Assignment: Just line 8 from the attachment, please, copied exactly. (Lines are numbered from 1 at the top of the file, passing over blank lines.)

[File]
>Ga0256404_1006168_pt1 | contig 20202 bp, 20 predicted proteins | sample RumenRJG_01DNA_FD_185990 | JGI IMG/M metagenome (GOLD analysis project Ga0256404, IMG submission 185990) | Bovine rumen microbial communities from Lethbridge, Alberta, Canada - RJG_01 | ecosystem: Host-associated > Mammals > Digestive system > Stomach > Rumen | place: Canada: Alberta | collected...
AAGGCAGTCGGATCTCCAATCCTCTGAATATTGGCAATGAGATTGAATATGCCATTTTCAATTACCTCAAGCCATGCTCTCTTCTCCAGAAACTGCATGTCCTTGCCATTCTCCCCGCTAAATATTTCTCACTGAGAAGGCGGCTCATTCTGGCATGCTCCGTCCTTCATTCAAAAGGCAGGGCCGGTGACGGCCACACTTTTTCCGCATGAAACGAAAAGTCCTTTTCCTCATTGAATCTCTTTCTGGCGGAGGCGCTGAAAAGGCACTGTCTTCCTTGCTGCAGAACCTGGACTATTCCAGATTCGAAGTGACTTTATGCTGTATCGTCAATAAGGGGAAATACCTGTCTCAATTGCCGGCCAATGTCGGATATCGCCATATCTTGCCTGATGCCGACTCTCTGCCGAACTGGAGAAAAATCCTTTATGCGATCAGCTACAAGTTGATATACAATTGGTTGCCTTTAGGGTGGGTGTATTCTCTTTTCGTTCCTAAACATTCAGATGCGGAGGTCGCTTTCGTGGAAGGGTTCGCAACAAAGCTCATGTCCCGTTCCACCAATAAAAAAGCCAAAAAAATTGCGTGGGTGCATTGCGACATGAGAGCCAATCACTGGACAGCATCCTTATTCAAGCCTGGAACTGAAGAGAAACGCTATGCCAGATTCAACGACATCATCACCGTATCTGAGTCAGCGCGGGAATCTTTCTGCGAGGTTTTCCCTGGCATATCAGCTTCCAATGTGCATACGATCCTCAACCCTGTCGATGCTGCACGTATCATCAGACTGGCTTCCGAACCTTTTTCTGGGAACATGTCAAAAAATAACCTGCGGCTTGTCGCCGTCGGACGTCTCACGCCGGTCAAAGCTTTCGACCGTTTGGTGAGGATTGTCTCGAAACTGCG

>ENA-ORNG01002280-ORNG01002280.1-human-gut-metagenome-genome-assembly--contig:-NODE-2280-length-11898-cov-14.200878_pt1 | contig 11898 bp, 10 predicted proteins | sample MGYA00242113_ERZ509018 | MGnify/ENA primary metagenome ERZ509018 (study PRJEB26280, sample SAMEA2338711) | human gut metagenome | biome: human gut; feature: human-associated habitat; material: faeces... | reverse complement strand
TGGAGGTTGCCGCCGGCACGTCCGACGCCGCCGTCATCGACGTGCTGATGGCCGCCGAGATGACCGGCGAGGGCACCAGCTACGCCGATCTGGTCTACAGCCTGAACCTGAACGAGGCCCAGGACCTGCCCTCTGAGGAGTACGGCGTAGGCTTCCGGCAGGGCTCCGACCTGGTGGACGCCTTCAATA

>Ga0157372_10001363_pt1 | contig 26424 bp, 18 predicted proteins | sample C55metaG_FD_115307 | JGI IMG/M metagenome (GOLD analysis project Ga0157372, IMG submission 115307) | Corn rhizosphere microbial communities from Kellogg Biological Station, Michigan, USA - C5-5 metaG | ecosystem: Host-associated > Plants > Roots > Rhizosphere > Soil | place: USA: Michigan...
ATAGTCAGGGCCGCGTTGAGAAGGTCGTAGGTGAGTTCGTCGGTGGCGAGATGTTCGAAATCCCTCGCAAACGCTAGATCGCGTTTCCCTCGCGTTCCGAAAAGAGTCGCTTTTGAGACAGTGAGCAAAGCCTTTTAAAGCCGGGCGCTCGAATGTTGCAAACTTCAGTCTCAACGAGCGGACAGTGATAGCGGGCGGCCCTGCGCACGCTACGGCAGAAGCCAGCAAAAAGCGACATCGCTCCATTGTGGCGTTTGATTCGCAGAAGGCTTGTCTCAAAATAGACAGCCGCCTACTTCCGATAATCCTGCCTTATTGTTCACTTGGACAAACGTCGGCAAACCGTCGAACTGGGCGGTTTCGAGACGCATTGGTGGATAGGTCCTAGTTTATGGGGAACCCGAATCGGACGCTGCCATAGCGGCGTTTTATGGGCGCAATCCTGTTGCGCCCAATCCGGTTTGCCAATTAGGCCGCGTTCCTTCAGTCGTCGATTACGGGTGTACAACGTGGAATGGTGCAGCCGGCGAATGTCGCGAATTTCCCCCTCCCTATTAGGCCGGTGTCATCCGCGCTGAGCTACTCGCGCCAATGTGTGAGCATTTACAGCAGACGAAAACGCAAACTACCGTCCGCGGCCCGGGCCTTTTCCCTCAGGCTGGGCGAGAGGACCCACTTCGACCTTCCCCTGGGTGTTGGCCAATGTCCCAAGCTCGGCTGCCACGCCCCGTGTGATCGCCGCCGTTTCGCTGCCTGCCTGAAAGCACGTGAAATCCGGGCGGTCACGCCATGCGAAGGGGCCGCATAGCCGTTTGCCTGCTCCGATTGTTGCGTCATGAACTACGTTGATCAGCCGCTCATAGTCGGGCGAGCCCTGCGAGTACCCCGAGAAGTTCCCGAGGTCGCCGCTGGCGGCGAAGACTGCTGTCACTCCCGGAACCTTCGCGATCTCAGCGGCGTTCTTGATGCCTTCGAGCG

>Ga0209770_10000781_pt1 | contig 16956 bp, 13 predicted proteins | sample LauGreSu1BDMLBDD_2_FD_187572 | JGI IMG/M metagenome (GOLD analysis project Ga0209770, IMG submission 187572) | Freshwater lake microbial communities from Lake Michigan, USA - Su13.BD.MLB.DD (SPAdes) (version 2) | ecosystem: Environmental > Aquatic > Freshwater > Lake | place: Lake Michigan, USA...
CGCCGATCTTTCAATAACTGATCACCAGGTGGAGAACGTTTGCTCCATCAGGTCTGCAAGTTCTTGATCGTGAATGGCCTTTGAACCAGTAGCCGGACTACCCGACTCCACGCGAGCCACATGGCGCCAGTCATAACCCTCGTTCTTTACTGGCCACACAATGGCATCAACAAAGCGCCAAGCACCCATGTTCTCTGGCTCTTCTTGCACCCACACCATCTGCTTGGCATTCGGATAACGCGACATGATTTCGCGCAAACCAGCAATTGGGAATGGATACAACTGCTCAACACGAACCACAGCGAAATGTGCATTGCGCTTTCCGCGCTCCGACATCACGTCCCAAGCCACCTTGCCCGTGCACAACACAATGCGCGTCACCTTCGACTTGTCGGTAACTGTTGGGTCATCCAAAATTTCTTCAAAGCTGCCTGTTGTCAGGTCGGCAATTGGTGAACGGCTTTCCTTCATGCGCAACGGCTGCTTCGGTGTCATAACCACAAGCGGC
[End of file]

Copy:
CGCCGATCTTTCAATAACTGATCACCAGGTGGAGAACGTTTGCTCCATCAGGTCTGCAAGTTCTTGATCGTGAATGGCCTTTGAACCAGTAGCCGGACTACCCGACTCCACGCGAGCCACATGGCGCCAGTCATAACCCTCGTTCTTTACTGGCCACACAATGGCATCAACAAAGCGCCAAGCACCCATGTTCTCTGGCTCTTCTTGCACCCACACCATCTGCTTGGCATTCGGATAACGCGACATGATTTCGCGCAAACCAGCAATTGGGAATGGATACAACTGCTCAACACGAACCACAGCGAAATGTGCATTGCGCTTTCCGCGCTCCGACATCACGTCCCAAGCCACCTTGCCCGTGCACAACACAATGCGCGTCACCTTCGACTTGTCGGTAACTGTTGGGTCATCCAAAATTTCTTCAAAGCTGCCTGTTGTCAGGTCGGCAATTGGTGAACGGCTTTCCTTCATGCGCAACGGCTGCTTCGGTGTCATAACCACAAGCGGC